This section discusses the use of end-to-end testing and synthetic monitoring. It highlights the need for a common toolset and introduces an example using Playwrights, GitHub Actions, and Elastic Synthetics. The example demonstrates how these technologies can be used for local development, CI, and production monitoring. The section concludes with a vanilla Playwright test that sets the stage for integrating Elastic Synthetics.
So it performs actions such as clicks text entry that a user would do and allows you to validate that the application as a whole behaves as expected. And in my experience of writing these tests as a developer, we ended up using Cypress way back when we used Protractor for Angular, which thankfully is no longer in existence.
The other thing is synthetic monitoring, which is more from the SRE side of things. And synthetic monitoring refers to the ability to, on a regular schedule, run scripts against a particular application to validate that it's up and it is alive. And this can be as simple as a simple ping on an endpoint to make sure that a health service is up to something as complicated as simulating user clicks and action to make sure that the application is responsive for users who are going to go in and use the application. And you've probably guessed the thing that's common between both of these things is, in fact, the user perspective.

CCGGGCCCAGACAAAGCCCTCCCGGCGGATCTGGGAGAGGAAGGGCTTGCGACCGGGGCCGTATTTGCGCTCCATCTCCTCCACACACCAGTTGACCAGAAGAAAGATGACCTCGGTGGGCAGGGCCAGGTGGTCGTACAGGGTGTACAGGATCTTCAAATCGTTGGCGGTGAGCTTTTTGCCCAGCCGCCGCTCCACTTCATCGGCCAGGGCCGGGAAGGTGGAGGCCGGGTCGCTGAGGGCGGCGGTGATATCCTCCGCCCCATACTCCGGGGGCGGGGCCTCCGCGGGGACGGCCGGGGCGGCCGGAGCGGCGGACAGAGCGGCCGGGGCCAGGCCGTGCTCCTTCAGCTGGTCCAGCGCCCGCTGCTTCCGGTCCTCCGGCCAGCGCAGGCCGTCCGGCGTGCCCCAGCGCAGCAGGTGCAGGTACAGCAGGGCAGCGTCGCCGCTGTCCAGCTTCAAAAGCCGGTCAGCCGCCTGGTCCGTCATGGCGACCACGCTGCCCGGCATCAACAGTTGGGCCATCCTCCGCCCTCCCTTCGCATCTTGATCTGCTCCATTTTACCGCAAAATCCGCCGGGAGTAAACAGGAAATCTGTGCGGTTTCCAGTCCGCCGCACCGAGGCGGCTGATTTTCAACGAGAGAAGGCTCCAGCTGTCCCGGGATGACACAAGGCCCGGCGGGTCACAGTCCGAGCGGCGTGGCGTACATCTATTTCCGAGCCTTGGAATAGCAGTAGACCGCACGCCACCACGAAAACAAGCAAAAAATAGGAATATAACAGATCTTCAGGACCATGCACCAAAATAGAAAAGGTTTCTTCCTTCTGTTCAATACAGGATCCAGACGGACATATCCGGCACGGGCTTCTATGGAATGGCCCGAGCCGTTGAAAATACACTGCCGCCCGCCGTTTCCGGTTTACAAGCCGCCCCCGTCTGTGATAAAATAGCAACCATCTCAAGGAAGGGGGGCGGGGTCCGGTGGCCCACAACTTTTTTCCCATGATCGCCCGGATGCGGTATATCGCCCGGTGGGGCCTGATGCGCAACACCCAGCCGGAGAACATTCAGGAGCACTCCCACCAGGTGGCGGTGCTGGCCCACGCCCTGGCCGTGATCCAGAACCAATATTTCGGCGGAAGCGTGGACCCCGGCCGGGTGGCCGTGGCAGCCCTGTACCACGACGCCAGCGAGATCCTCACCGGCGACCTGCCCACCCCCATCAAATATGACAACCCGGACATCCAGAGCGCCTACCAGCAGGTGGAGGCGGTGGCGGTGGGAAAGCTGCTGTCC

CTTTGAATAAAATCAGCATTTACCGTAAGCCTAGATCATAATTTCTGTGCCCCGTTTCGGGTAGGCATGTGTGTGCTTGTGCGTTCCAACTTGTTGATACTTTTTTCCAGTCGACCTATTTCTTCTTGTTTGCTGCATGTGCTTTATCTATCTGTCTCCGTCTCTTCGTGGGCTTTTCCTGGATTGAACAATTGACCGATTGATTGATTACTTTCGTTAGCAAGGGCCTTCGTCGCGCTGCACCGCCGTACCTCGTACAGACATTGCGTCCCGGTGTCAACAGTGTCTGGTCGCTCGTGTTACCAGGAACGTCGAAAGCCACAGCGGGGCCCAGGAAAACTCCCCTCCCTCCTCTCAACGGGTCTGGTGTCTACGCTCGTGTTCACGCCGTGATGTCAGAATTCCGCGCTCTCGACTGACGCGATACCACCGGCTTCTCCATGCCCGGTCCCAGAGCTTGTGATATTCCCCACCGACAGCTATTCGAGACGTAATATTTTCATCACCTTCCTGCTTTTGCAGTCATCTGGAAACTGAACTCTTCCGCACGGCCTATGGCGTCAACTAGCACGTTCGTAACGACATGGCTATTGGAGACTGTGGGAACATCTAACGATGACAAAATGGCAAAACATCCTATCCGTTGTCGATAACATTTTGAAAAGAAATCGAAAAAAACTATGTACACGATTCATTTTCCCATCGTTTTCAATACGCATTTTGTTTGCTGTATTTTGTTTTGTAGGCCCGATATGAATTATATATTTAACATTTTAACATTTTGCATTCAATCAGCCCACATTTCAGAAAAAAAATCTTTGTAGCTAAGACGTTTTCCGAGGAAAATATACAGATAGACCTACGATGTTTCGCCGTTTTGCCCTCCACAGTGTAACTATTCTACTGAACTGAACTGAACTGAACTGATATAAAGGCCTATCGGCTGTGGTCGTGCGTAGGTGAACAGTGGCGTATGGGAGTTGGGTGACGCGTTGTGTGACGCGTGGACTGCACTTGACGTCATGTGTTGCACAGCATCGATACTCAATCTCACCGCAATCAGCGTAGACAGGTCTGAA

But these things are often built by different audiences, developers and testers, compared to SREs and production management individuals. And they always use different tools as well. So, my last engagement in the bank, I used Cypress for N10 testing, but my colleagues who were writing monitors were using a PICA and Zebra tester. And the reality is, if we want to come together and try and work together to make more maintainable, more reliable systems, and also share the road when it comes to writing these automations, we need to use a common tool set that we all can understand.